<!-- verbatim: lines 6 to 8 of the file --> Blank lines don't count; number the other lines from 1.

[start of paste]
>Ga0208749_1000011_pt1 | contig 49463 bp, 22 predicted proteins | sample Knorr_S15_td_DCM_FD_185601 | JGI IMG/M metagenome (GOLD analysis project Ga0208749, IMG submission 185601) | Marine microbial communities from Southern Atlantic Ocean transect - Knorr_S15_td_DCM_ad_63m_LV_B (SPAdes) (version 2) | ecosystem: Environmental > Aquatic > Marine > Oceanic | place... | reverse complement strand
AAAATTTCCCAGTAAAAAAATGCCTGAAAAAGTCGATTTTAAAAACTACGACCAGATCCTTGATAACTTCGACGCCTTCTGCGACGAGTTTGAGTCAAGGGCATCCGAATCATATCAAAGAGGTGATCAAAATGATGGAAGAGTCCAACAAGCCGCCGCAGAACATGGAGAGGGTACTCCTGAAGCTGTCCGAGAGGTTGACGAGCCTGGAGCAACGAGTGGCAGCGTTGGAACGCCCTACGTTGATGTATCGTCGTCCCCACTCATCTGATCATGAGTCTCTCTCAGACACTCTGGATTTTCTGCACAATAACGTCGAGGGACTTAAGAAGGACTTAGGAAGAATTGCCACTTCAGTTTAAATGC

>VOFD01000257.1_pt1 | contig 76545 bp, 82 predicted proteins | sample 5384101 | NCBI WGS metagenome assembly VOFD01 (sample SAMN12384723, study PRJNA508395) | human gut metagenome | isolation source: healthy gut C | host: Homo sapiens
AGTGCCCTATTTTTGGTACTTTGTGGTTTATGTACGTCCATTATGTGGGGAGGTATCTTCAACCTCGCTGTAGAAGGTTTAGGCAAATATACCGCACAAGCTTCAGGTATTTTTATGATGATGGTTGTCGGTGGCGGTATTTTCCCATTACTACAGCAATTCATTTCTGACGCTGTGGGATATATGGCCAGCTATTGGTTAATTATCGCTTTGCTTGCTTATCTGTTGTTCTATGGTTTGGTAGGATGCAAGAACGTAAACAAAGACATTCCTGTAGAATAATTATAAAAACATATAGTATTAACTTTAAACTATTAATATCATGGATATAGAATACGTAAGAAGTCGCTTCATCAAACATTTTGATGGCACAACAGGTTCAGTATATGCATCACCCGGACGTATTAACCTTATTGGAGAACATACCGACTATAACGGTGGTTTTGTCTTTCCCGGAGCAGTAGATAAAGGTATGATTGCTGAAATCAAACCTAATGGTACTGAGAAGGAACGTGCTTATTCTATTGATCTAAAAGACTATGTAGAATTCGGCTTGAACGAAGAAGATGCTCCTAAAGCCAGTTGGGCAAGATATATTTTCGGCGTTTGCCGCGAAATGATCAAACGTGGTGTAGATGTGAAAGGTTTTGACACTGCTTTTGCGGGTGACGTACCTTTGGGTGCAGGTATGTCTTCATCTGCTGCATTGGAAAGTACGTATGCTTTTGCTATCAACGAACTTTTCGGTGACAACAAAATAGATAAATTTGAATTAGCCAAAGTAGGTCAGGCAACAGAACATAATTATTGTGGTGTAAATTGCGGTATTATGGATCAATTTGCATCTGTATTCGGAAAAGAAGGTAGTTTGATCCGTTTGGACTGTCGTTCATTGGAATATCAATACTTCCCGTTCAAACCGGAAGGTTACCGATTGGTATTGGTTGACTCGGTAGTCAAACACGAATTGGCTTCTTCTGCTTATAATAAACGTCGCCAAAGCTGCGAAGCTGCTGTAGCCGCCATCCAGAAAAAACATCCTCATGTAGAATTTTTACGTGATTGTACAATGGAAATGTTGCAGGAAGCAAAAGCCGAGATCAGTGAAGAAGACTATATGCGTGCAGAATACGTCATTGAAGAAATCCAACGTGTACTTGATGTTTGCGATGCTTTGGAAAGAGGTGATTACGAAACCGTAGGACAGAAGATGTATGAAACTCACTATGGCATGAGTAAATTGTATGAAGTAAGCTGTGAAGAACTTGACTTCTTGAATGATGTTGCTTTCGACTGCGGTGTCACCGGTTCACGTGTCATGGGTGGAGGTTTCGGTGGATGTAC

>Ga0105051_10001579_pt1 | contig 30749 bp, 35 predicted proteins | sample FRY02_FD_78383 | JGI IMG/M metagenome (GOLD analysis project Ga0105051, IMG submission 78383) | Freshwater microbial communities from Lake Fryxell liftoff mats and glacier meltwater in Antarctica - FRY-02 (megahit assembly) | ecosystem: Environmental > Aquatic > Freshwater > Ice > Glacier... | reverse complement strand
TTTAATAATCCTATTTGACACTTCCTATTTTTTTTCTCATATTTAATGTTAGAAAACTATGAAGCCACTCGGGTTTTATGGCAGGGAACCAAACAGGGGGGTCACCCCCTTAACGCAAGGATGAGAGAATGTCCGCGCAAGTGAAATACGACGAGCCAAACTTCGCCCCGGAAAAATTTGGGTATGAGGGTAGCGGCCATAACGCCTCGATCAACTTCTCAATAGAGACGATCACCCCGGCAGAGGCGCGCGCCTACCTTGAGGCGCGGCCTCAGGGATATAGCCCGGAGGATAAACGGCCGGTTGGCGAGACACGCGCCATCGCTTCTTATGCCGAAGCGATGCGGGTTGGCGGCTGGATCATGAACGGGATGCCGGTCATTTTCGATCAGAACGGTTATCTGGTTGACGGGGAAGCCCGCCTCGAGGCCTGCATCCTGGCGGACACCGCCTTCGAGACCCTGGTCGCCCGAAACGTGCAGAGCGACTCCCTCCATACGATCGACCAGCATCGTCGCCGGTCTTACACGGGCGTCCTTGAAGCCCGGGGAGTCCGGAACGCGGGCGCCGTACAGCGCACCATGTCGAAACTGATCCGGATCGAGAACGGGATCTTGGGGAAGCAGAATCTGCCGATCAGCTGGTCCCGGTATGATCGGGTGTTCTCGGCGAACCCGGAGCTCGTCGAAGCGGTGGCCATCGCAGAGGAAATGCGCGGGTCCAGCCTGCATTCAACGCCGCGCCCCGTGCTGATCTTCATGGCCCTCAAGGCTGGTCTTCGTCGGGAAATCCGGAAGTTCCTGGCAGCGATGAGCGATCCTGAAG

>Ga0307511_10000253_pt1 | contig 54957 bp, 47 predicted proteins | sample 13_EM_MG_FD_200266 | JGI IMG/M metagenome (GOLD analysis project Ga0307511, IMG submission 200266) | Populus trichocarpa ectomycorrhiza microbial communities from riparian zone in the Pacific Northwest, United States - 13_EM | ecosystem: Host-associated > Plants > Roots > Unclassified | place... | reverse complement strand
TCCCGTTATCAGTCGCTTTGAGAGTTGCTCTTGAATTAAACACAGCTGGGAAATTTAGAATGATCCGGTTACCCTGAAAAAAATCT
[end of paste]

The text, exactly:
TTTAATAATCCTATTTGACACTTCCTATTTTTTTTCTCATATTTAATGTTAGAAAACTATGAAGCCACTCGGGTTTTATGGCAGGGAACCAAACAGGGGGGTCACCCCCTTAACGCAAGGATGAGAGAATGTCCGCGCAAGTGAAATACGACGAGCCAAACTTCGCCCCGGAAAAATTTGGGTATGAGGGTAGCGGCCATAACGCCTCGATCAACTTCTCAATAGAGACGATCACCCCGGCAGAGGCGCGCGCCTACCTTGAGGCGCGGCCTCAGGGATATAGCCCGGAGGATAAACGGCCGGTTGGCGAGACACGCGCCATCGCTTCTTATGCCGAAGCGATGCGGGTTGGCGGCTGGATCATGAACGGGATGCCGGTCATTTTCGATCAGAACGGTTATCTGGTTGACGGGGAAGCCCGCCTCGAGGCCTGCATCCTGGCGGACACCGCCTTCGAGACCCTGGTCGCCCGAAACGTGCAGAGCGACTCCCTCCATACGATCGACCAGCATCGTCGCCGGTCTTACACGGGCGTCCTTGAAGCCCGGGGAGTCCGGAACGCGGGCGCCGTACAGCGCACCATGTCGAAACTGATCCGGATCGAGAACGGGATCTTGGGGAAGCAGAATCTGCCGATCAGCTGGTCCCGGTATGATCGGGTGTTCTCGGCGAACCCGGAGCTCGTCGAAGCGGTGGCCATCGCAGAGGAAATGCGCGGGTCCAGCCTGCATTCAACGCCGCGCCCCGTGCTGATCTTCATGGCCCTCAAGGCTGGTCTTCGTCGGGAAATCCGGAAGTTCCTGGCAGCGATGAGCGATCCTGAAG

>Ga0307511_10000253_pt1 | contig 54957 bp, 47 predicted proteins | sample 13_EM_MG_FD_200266 | JGI IMG/M metagenome (GOLD analysis project Ga0307511, IMG submission 200266) | Populus trichocarpa ectomycorrhiza microbial communities from riparian zone in the Pacific Northwest, United States - 13_EM | ecosystem: Host-associated > Plants > Roots > Unclassified | place... | reverse complement strand
TCCCGTTATCAGTCGCTTTGAGAGTTGCTCTTGAATTAAACACAGCTGGGAAATTTAGAATGATCCGGTTACCCTGAAAAAAATCT